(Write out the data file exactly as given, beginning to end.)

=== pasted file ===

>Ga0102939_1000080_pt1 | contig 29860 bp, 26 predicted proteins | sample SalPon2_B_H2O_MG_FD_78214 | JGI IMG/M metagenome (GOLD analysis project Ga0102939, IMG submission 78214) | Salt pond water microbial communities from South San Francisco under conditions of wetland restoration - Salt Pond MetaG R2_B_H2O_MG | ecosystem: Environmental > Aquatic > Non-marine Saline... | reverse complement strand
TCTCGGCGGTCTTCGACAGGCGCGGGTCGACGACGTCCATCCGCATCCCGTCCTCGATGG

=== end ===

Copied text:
>Ga0102939_1000080_pt1 | contig 29860 bp, 26 predicted proteins | sample SalPon2_B_H2O_MG_FD_78214 | JGI IMG/M metagenome (GOLD analysis project Ga0102939, IMG submission 78214) | Salt pond water microbial communities from South San Francisco under conditions of wetland restoration - Salt Pond MetaG R2_B_H2O_MG | ecosystem: Environmental > Aquatic > Non-marine Saline... | reverse complement strand
TCTCGGCGGTCTTCGACAGGCGCGGGTCGACGACGTCCATCCGCATCCCGTCCTCGATGG